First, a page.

Croatia bring all their experience to bear as Japan crash out after penalty shoot-out

Manager Zlatko Dalić: ‘We shall not surrender, we shall keep up our dream to win the World Cup’

(aet) Croatia won 3-1 on penalties

Sayonara Nippon.

“I told you!” shouted the Croat hired by Fifa to do the pitchside shouting. “We are the masters of extra-time and penalties!”

Qatar is supposed to be no country for old men but Croatia progress to another World Cup quarter-final where they face Brazil on Friday at Education City.


The third oldest squad remaining, behind the South Americans, with the smallest population, was helped by the Blue Samurais always stumbling at this moment.

Croatia prevailed despite 37-year-old maestro Luca Modrić being spent and benched on 99 minutes, a decision that goes down as a masterstroke by manager Zlatko Dalić.

“We shall not surrender, we shall keep up our dream to win the World Cup,” said Dalić, who would have been excoriated for running Modrić into the ground, had his gutsy players stumbled under near suffocating pressure.

But it was Japan who blinked first, second and fourth as the Croats steeled themselves to repeat the feats of 2018, exposing their opponents’ established mindset and dodgy technique from the spot.

Dominik Livaković followed a tradition laid by Danijel Subašić four years ago in Russia, when they outlasted Denmark and the hosts to reach the final, by blocking three poorly struck Japan penalties and diving the wrong way for Takuma Asano’s weak effort.

“No, I don’t think they were difficult penalties to defend,” said Livaković, having brought his career record to 17 saves from 58 penalties for a respectable 29.3 per cent. “We did an analysis prior to match, they were not perfect penalties, but they were strong. It worked well for me.”

Brittle strikes by Takumi Minamino, Brighton’s Kaoru Mitoma and captain Maya Yoshida were matched by Livaković's strong wrists, allowing Mario Pašalić, one of three takers sprang off the bench by Dalić, to eliminate the Japanese.

Japan manager Hajime Moriyasu concurred: “I think the Croatia goalkeeper was wonderful. I think it is luck but at the same time it is training. I think it is both.”

Let the record show that Vlašić, a solid strike to his left, Marcelo Brozović down the middle and Pašalić into the bottom left corner, covered for Marko Livaja casually hitting the post with the third Croatian penalty.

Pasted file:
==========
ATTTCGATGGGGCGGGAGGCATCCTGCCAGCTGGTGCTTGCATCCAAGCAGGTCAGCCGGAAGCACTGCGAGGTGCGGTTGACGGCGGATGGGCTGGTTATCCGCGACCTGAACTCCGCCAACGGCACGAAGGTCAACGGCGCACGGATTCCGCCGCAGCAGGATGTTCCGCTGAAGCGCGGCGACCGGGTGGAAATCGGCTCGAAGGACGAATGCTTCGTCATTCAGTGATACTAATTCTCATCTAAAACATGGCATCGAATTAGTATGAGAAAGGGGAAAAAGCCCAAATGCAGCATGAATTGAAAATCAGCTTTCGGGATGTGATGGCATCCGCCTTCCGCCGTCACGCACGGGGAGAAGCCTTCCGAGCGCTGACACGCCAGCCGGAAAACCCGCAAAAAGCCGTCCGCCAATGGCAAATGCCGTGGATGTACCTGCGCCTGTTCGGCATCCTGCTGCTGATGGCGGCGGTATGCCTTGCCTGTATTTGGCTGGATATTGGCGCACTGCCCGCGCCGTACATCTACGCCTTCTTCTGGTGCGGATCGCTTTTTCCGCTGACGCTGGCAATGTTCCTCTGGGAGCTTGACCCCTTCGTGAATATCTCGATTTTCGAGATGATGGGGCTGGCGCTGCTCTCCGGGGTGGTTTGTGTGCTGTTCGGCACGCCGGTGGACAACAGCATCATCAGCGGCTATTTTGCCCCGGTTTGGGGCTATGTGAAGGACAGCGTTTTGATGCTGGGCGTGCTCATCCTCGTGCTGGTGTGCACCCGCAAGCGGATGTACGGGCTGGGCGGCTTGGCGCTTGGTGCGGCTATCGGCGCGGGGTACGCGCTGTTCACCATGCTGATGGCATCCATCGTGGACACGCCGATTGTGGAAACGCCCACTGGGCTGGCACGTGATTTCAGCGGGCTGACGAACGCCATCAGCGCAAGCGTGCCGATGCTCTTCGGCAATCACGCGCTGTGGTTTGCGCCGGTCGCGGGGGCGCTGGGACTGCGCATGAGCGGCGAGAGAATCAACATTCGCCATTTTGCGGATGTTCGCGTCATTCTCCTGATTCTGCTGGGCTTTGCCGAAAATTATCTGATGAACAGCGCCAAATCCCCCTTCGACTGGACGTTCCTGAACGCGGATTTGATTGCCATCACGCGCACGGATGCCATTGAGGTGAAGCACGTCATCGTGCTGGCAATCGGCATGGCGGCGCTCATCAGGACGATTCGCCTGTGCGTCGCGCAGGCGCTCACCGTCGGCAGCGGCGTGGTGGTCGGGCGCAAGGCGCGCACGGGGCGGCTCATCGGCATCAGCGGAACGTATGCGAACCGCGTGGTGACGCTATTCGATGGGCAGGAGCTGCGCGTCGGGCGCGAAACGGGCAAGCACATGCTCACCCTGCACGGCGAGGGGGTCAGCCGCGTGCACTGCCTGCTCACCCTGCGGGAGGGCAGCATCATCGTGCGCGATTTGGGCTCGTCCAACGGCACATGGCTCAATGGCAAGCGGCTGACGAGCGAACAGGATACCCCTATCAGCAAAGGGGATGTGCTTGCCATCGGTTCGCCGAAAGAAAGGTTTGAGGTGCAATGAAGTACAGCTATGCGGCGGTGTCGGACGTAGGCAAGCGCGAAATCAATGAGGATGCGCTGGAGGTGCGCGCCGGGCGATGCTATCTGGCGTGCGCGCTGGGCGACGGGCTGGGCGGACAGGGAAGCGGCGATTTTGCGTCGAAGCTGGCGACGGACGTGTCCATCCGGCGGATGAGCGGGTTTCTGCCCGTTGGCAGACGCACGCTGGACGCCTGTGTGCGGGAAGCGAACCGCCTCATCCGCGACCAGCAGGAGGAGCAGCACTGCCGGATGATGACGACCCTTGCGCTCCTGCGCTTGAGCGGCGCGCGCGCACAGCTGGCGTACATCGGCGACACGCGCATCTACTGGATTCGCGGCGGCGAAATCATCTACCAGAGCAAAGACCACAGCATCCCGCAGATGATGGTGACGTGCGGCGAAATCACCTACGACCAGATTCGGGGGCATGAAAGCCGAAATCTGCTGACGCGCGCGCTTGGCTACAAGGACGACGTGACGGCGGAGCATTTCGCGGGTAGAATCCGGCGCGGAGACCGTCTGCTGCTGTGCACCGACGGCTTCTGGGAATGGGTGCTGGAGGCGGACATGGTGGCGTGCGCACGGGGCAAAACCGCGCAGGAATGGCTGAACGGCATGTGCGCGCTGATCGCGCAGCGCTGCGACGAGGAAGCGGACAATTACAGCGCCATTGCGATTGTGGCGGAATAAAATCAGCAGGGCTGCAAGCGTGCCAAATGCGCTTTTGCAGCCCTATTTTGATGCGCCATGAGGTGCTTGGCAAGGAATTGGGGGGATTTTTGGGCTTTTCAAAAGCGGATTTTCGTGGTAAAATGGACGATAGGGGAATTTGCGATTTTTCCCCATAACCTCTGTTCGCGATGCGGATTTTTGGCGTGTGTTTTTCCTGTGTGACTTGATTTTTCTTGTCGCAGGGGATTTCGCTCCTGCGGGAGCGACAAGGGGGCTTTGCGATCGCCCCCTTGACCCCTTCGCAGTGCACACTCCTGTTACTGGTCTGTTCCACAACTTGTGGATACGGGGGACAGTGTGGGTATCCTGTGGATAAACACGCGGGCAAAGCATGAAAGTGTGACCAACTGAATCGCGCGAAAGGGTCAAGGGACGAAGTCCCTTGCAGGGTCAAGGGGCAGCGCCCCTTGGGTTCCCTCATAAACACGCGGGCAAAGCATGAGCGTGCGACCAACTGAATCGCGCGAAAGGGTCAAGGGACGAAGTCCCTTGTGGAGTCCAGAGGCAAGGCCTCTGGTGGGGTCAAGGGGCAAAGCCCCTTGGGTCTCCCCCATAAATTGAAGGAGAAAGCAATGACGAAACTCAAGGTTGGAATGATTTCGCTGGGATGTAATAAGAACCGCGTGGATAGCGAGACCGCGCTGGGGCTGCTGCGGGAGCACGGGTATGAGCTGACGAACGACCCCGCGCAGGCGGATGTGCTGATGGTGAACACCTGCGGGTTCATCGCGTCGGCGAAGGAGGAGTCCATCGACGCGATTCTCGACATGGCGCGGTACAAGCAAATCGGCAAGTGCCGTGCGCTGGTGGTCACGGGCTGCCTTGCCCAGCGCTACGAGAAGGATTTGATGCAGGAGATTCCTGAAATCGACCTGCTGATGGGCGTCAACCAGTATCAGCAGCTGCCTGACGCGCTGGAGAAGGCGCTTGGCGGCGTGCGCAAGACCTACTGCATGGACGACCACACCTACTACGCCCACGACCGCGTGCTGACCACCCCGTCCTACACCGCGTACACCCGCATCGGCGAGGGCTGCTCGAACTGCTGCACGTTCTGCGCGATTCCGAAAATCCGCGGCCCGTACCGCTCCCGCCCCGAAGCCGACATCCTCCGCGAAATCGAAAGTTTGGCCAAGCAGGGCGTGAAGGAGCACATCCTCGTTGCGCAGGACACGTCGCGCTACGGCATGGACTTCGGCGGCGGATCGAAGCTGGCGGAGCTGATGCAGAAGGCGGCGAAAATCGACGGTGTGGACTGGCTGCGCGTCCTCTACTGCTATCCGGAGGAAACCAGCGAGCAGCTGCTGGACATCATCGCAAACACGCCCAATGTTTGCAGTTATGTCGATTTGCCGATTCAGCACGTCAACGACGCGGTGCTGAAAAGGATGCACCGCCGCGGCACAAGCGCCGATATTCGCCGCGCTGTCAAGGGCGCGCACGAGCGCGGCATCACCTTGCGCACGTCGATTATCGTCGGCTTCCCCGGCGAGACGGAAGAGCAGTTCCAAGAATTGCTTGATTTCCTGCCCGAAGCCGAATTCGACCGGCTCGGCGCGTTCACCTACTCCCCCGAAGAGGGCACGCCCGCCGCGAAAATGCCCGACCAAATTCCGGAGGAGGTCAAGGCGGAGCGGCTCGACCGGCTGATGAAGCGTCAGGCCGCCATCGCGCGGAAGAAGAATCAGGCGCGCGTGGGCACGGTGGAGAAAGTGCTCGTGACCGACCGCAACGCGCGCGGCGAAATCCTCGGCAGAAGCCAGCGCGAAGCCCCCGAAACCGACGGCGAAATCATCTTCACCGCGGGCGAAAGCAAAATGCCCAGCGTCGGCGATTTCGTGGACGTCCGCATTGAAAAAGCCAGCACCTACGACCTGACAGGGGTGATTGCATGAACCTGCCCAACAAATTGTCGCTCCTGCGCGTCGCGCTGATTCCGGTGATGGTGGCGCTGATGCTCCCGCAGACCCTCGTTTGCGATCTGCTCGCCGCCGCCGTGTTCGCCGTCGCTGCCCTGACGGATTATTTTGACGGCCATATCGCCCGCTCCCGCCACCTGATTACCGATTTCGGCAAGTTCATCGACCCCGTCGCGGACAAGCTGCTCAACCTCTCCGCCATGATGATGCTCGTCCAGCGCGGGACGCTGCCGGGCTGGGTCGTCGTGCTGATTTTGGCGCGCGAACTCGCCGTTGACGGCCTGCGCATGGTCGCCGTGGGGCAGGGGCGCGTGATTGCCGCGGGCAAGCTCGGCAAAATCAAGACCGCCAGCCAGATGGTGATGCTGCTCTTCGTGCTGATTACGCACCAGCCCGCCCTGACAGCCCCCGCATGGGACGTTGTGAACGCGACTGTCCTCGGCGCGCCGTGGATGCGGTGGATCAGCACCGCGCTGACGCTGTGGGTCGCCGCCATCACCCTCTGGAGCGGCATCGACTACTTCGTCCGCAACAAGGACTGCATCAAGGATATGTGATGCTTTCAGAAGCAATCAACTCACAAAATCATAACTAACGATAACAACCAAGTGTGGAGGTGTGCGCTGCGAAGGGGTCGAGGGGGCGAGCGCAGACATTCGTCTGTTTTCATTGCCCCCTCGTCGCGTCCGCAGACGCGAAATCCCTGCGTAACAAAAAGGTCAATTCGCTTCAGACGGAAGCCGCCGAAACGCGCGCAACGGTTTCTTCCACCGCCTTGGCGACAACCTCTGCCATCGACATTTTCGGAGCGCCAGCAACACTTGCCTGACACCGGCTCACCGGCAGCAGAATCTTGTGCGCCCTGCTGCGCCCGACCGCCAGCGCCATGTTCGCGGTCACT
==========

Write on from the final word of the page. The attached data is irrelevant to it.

A game broke out before the dramatic conclusion, with Daizen Maeda sweeping home the opening goal four minutes before half-time, the Celtic striker scoring to save the contest from descending into stalemate, which it did anyway.

The Japan goal had been coming, even if Croatia looked comfortable in possession and Ivan Perišić missed an early chance. Having got away with a blatant push on Takehiro Tomiyasu near the end line, the Tottenham winger slashed a shot straight at Shūichi Gonda. The Japan goalkeeper did well to dive on the ball before Andrej Kramarić could arrive. Perišić's nudge on Tomiyasu brought instant joy to the Spurs half of north London as the Arsenal defender went to ground.

Japan were having a whale of time down both flanks as Croatia dared them to put balls into the box, trusting their physical superiority, and Japan accepted the challenge, eventually unpicking the lock via a pre-planned corner.

It had been coming. Yuto Nagatomo was painfully denied at the back post by Josip Juranović, the other Celtic player on the pitch. Referee Ismail Elfath, who sent off Vincent Aboubakar against Brazil, arrived on the scene, quickly demanding that everyone kiss and make up. Not literally of course, because it is not allowed in Qatar.

There were too few flashes of Luca-Magic, his trademark outside of the right dink sullied by Brozović's low-quality cross coming to nothing when Perišić headed wide.

Wasteful Croatia were punished for these sins when Japan’s speed in transition began to take its toll.

In stark contrast to how Argentina shape their attack around Lionel Messi, Modrić is part of the system, in that he has to press without the ball. One would think Dalić would mould the other nine outfield players around their greatest attacking weapon but, no, Modrić has to track back, even finishing normal time as an auxiliary right back.

Nine minutes into extra-time, the 2018 Ballon d’Or winner was drenched to the bone and replaced, along with Chelsea’s Mateo Kovačić, by Lovro Majer and Vlašić. A 24- and 25-year-old entering the fray so Croatia could go toe-to-toe with the relentless Japanese.

The Blue Samurai held another weapon. An incessant drummer and singing by face-painted, pink-wigged Nipponese willing them beyond that last 16 glass ceiling. With every beating crescendo the 42,523 crowd sprang from inertia and when Hidemasa Morita’s back heel put Maeda in space, Daichi Kamada could only bend it wide.

But the goal was coming; a training ground move executed at the World Cup. Ritsu Doan’s corner went short to Kamada who rolled it for Junya Ito, who gave it right back, before a curving delivery was finished by Maeda.

VAR’s Artificial Intelligence allowed it by the hair of a Croat’s forearm.

The 2018 runners-up knew precisely where to hurt Japan. The equaliser proved as much, with former Liverpool defender Dejan Lovran finding the cultured head of Perišić, who joined Messi, Ronaldo and Xherdan Shaqiri as the only men to score at the past three World Cups.

Any hope of the football gods denying penalties came and went with Gonda’s flying save of Modrić's long-range strike as the private North London duel broke-even when Tomiyasu’s toe denied a Perišić screamer.

Extra-time was a sluggish, inevitable march to spot kicks; Japan winning the toss to shoot first into the end where their drummer had gone silent.

Gavin Cummiskey

Gavin Cummiskey

Gavin Cummiskey is The Irish Times' Soccer Correspondent